One parent called the standards a “political document” presenting “our nation as nothing more than one among many.”

Many were upset that there are references to the United States being a democracy, rather than a constitutional republic. The standards have 14 references to democracy and 12 to republic.

Janice Daniels, a former mayor of Troy who was recalled after several controversies including saying homosexuality was a mental illness, spoke against the standards. She said the standards approved Tuesday were “a globalist agenda” that will “push our children into a collectivist mindset that’s designed to destroy their ability to self-govern.”

MDE held nine public meetings around the state in April and May and took comments on the standards online. Among those who responded to a survey, 54 percent were satisfied or very satisfied with the standards, along with 67 percent of teachers who were satisfied or unsatisfied, according to MDE.

Few substantive changes were made to the standards following those meetings. A reference to the Ten Commandments was added to a section on the influence of legal codes and belief systems on the development of empires. A reference to loss of sturgeon was added as an example of current threats to Michigan natural resources.

The board was fiercely split along party lines. At one point Tuesday, board members debated the difference between socialism and authoritarianism. Republican members McMillin and Snyder said the standards were tilted too far left – a mirror of the complaint Democrats on the board had with the 2018 draft.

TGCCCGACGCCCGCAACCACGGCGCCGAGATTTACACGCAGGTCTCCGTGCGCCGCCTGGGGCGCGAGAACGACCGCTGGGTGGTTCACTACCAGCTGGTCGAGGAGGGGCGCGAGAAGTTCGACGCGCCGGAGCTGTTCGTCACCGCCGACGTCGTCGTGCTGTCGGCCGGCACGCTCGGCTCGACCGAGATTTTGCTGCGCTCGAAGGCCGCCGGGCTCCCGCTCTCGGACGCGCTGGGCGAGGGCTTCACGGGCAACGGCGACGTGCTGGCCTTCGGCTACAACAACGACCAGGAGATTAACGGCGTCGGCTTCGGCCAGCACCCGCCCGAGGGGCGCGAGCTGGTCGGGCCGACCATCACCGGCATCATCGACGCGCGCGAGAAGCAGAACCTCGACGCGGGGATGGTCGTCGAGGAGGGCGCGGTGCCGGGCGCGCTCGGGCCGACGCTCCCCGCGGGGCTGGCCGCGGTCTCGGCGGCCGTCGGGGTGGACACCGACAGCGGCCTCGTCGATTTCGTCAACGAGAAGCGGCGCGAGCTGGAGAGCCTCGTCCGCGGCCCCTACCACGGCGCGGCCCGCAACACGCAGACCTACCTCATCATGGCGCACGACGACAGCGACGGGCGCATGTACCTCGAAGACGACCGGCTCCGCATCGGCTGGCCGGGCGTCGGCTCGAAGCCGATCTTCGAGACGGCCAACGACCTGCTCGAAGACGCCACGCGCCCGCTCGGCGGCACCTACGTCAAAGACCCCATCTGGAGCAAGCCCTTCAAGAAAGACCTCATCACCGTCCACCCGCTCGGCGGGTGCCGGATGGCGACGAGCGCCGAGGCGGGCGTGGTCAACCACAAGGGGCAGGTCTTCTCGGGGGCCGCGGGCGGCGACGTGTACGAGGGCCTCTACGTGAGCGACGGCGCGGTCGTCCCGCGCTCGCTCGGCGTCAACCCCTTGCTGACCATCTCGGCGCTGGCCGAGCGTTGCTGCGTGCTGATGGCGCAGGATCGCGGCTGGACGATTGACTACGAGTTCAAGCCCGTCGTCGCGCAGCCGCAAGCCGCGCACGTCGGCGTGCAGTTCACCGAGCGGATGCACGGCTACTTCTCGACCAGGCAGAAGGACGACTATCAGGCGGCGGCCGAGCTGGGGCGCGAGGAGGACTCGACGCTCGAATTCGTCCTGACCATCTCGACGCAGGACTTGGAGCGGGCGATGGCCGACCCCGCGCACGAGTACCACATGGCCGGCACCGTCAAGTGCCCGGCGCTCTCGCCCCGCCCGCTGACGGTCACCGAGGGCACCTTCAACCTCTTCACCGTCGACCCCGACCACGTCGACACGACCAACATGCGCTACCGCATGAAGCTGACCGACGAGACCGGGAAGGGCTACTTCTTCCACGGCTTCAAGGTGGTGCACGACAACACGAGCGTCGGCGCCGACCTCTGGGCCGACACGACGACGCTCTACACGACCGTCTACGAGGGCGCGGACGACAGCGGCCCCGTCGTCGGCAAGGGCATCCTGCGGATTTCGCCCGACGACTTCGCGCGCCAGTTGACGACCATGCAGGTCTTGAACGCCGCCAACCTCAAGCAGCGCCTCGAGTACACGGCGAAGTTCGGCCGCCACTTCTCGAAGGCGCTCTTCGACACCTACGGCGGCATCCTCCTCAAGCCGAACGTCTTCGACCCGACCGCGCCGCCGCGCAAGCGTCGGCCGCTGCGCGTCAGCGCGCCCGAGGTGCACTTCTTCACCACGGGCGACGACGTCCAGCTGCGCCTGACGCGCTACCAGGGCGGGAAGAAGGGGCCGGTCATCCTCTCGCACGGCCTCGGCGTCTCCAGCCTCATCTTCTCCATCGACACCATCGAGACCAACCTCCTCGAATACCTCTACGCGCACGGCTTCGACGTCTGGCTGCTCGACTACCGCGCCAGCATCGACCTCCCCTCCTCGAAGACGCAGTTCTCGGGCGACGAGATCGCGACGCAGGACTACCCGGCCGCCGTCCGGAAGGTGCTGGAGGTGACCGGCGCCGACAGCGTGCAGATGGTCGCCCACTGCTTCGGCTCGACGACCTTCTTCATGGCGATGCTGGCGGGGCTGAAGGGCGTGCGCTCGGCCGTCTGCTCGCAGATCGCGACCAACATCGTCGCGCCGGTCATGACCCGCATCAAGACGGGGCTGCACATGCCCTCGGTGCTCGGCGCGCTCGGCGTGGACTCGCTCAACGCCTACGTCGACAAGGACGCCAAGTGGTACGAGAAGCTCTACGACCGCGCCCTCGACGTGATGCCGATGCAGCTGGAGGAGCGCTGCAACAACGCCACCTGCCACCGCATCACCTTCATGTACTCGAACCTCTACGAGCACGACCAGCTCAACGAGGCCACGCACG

Board chair Casandra Ulbrich, D-Rochester Hills, said the five-year process “brought as many voices into the process as we possibly could.”

You can compare the 2018 draft that Democrats criticized with the April 2019 standards Republicans criticized, which are very similar to the final standards approved Tuesday, here.

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Comments

Daniel Jackson
Tue, 06/11/2019 - 6:55pm

It's about time!

Bill I.
Tue, 06/11/2019 - 8:18pm

If Janice Daniels doesn't like it, then I'm all for it!

Allyson D
Wed, 06/12/2019 - 7:13am

Thank you State Board of Education for passing these standards and shame on these so called Conservatives who desire to indoctrinate children with their twisted version of what Social Studies looks like.

If they are "pulling their kids out of public schools" as a result of these new social studies standards, so be it as it will be one less crazy parent with a brainwashed child a Teacher has to deal with.

Kris
Wed, 06/12/2019 - 9:22am

It's twisted that you exclude one group that has tolerated the twisted left for so long. Indoctrination has happened under Democrat poor leadership. Look at poor education in Democrat run districts. Detroit, Benton Harbor, etc. If you are going to have social studies, and that doesn't stand for emotional learning, you have to include all.

Kevin Grand
Wed, 06/12/2019 - 7:43am